Image provided by Robert Song. Used with permission.

Want more? Then you’d do well to have a read of Robert’s book Covenant and Calling: Towards a Theology of Same-Sex Relationships.

Nomad started out with a group of people wanting to explore new forms of church, so after six years we thought it was about time to explore this idea again.

Kelly Bean grew up in traditional church and never questioned its practices or structure. But over time she began to realise that the house group she led felt a lot more like church than what happened on a Sunday. So when her Church closed down, her house group became her church. So we asked Kelly what she’s learnt along the way.


Image provided by Kelly Bean. Used with permission.

For more about Kelly, check out her website and her book How to Be a Christian Without going to Church.

Jewish blogger, Robert Cohen is back on the show, sharing with us lessons from his faith journey. So if you’re interested in knowing more about the connection between faith, ancestry and land, the Israeli/Palestinian conflict, interfaith marriage, what a Jew makes of church, and what a true prophet looks like, then this is the episode for you!


Image provided by Robert Song. Used with permission.
 

Want more Robert? Then definitely check out his insightful blog Writing From the Edge, and the Easter refection he recorded for us, A Jewish Easter:

Eve Tushnet is a freelance writer and blogger. And she’s gay, Catholic and celibate. So we asked Eve to tell us the story of how she went from atheist lesbian, to Catholic and celibate. And what she learnt about love, friendship and what it means to commit to the Church.


Image provided by Eve Tushnet. Used with permission.
 

Want to know more about Eve? Then have a look at her intriguingly entitled blog Conservatism Reborn in Twisted Sisterhood. And make sure you have a read of her honest and insightful book Gay and Catholic: Accepting My Sexuality, Finding Community, Living My Faith.

With yet another terrorist atrocity in the news – this time leading to the deaths of at least 38 people in Tunisia – people are again asking, ‘Is Islam inherently violent?’

We ask Carl Medearis, an international expert is Muslim-Christian relations who has lived, worked, and traveled in the Middle East for the last 30 years, to help us unpack this question.


Image provided by Carl Medearis. Used with permission.
Want more? There’s plenty of content on Carl’s website, his books are well worth casting your eye over, and most significantly you can check out our interview with him, Jesus vs. Christianity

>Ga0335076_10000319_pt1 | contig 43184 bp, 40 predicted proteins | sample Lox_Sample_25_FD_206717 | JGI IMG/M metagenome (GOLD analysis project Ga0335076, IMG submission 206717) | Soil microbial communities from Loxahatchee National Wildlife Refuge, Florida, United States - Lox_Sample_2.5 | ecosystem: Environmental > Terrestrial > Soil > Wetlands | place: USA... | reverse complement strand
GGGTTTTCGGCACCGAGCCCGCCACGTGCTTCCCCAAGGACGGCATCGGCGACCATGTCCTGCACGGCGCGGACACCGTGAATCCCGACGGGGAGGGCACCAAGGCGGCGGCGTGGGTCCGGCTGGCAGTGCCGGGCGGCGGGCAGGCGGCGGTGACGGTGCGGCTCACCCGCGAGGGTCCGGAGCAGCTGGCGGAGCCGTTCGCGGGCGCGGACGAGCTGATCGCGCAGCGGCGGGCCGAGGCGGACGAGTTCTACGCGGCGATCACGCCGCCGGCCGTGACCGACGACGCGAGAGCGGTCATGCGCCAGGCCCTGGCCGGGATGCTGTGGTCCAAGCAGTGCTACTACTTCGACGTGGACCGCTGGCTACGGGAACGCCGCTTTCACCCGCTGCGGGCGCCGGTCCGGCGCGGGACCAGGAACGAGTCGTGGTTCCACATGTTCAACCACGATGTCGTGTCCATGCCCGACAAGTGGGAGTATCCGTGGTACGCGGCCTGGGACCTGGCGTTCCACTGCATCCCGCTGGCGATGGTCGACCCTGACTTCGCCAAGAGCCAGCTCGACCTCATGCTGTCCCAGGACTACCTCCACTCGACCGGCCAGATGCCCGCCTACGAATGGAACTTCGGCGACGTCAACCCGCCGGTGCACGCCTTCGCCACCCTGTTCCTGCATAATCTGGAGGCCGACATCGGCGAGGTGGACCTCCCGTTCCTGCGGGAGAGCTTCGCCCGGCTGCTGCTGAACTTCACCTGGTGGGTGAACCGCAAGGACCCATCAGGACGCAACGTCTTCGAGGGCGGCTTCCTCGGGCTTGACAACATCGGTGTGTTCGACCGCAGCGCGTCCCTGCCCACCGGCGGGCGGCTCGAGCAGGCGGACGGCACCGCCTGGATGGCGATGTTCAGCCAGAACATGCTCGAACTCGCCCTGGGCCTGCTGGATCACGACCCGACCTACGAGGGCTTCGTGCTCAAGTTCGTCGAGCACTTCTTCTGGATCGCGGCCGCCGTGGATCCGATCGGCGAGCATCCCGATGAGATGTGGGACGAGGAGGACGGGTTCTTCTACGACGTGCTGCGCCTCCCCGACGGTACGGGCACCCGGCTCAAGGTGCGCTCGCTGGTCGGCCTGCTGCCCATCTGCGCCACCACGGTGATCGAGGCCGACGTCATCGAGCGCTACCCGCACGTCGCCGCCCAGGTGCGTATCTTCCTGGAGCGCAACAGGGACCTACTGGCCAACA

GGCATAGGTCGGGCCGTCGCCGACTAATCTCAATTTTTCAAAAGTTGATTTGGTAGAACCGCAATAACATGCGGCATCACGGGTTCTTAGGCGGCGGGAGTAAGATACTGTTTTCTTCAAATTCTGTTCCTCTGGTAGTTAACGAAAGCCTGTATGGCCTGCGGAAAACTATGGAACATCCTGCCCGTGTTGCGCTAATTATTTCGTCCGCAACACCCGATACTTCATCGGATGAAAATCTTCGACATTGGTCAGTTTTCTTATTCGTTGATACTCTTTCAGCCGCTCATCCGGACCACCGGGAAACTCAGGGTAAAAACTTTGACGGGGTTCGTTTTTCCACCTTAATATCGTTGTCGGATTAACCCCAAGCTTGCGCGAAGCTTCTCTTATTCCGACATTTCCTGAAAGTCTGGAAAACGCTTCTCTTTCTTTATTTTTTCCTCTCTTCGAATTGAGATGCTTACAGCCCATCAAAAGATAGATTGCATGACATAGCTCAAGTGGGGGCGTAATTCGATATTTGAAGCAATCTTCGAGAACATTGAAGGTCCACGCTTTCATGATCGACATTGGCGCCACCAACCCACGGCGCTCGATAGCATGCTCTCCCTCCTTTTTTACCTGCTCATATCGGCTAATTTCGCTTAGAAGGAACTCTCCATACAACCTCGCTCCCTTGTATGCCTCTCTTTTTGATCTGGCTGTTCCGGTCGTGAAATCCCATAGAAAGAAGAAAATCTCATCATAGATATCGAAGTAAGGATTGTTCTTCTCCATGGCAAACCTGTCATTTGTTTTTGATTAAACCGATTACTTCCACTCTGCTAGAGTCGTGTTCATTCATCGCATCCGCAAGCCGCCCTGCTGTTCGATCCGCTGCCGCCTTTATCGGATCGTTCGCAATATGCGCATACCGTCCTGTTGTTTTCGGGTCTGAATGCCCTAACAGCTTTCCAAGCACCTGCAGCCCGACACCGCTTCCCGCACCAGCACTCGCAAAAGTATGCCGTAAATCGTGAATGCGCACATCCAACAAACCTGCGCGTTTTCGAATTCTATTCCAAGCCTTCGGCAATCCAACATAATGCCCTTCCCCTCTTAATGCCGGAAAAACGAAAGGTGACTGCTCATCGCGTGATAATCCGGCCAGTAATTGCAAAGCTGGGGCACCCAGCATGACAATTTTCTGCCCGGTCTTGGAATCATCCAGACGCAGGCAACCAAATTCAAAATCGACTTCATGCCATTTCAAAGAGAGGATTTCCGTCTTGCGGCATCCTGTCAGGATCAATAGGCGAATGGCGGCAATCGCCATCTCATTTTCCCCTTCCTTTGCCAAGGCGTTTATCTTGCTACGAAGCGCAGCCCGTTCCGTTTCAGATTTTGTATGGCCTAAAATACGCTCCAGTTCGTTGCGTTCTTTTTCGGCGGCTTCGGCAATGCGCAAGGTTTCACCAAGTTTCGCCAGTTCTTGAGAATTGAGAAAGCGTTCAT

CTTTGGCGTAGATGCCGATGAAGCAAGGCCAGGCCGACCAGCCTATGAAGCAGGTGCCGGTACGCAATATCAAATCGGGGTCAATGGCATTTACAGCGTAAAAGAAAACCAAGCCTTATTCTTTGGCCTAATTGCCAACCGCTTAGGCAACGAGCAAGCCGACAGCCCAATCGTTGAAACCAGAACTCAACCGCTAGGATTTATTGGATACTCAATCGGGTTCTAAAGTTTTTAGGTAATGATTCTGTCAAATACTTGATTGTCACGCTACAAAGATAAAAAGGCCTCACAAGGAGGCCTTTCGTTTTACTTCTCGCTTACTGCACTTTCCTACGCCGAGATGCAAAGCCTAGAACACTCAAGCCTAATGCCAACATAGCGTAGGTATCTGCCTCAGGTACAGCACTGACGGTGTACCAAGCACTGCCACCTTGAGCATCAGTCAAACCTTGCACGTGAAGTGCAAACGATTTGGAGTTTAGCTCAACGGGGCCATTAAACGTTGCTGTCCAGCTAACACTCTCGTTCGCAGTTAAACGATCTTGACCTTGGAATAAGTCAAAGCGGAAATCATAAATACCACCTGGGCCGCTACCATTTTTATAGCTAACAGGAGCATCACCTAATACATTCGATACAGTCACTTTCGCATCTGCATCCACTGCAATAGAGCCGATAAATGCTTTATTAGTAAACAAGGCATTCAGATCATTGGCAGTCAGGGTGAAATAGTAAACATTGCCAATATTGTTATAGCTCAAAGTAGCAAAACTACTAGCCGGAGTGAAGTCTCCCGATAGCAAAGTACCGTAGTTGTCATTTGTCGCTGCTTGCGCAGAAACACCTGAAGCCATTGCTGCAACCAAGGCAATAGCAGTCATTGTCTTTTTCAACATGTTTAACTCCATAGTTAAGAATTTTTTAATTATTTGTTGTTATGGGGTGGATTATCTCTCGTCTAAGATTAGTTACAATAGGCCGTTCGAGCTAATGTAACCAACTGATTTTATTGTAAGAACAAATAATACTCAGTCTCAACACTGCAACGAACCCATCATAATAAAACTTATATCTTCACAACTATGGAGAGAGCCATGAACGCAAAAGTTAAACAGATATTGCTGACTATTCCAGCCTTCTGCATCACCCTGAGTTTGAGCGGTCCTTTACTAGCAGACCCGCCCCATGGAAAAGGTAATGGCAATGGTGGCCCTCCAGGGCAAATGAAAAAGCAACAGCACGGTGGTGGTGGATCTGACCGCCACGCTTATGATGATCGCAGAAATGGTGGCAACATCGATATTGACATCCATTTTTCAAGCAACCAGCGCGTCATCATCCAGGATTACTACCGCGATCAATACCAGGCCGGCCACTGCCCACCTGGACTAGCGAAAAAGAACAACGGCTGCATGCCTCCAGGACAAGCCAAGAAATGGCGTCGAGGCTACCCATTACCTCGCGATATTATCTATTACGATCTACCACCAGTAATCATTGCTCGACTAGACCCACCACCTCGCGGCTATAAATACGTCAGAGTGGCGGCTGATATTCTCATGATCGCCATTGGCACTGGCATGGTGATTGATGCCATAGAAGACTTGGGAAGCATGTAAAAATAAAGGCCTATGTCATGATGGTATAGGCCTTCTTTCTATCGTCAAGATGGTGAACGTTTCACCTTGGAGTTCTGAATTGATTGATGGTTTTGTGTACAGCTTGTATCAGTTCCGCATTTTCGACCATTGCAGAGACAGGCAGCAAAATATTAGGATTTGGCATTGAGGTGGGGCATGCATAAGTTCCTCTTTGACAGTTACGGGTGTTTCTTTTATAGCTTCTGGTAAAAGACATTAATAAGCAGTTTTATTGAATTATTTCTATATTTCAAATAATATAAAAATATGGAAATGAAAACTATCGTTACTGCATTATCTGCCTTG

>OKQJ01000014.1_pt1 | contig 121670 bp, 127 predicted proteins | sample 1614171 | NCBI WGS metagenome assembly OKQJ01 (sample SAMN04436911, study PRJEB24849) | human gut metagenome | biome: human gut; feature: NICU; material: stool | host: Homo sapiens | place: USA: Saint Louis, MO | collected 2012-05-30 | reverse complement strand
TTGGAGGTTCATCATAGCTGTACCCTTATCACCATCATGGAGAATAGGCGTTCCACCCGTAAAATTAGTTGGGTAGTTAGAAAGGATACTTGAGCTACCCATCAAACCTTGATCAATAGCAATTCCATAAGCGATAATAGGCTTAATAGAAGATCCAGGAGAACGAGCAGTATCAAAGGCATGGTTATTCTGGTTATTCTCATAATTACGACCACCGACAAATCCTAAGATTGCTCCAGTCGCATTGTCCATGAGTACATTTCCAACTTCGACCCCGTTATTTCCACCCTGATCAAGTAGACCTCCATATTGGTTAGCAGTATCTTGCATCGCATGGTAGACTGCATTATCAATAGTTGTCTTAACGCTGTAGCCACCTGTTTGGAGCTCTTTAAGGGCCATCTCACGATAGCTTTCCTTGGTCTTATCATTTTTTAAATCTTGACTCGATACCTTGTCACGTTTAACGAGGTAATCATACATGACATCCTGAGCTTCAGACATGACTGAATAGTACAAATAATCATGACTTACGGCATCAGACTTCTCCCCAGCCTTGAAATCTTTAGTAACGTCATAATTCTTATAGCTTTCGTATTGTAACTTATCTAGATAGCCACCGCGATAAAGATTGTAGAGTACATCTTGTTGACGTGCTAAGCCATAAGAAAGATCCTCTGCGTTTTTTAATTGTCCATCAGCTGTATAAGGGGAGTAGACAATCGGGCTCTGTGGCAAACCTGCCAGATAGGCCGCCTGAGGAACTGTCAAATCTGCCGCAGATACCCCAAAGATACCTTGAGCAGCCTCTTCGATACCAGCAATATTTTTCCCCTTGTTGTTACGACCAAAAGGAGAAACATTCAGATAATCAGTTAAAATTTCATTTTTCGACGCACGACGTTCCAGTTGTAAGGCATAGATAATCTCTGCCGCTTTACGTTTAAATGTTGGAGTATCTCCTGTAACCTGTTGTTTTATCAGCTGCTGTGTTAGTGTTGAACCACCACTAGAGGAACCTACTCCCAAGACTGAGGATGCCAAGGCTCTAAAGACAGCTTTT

Carl’s also head of Modern Middle East Studies at William Jessup University, where you can have a crack at an online course looking at such things as Islam, Jesus in a Muslim context and the Israeli-Palestinian conflict.

Tom Wright is unquestionably one of the most influential NT scholars of our generation. It’s hard to overestimate the influence he has had on the Church’s understanding of Jesus and Paul.

But what makes this great man tick? We asked you what you’d like to know about the man behind the theology. As a result, we ended up asking him everything from what his favourite childhood book was, to how he manages his work/life balance, through to which three people he’d most like to invite to dinner!


Image provided by University of St Andrews. Used with permission.

Want more Tom? Then you could spend the rest of your life reading his many many books (and we recommend that you do!). Or, alternatively, listen to our three previous interviews with him.

It’s quite popular these days to refer to yourself as an activist. But Alastair McIntosh is the real thing. Not only is he a respected academic and writer, but he’s taken on major corporations, and won! Why? Because he believes that much of the modern world is threatening our sense of place, which is so vital for human flourishing.


Image provided by Alastair McIntosh. Used with permission.

Want more? Then check out Alastair’s really rather  comprehensive website. And if you’ve only time to read one of his books, make sure it’s the brilliant Soil and Soul.

In this episode we talk to Rachel Held Evans about her journey from a conservative evangelical faith, through a period of wrestling with questions, doubt, cynicism and despair, to the emergence of a new kind of faith. And we discuss the trials and tribulations of embarking on this journey under the gaze of social media.


Image provided by HarperCollins. Used with permission.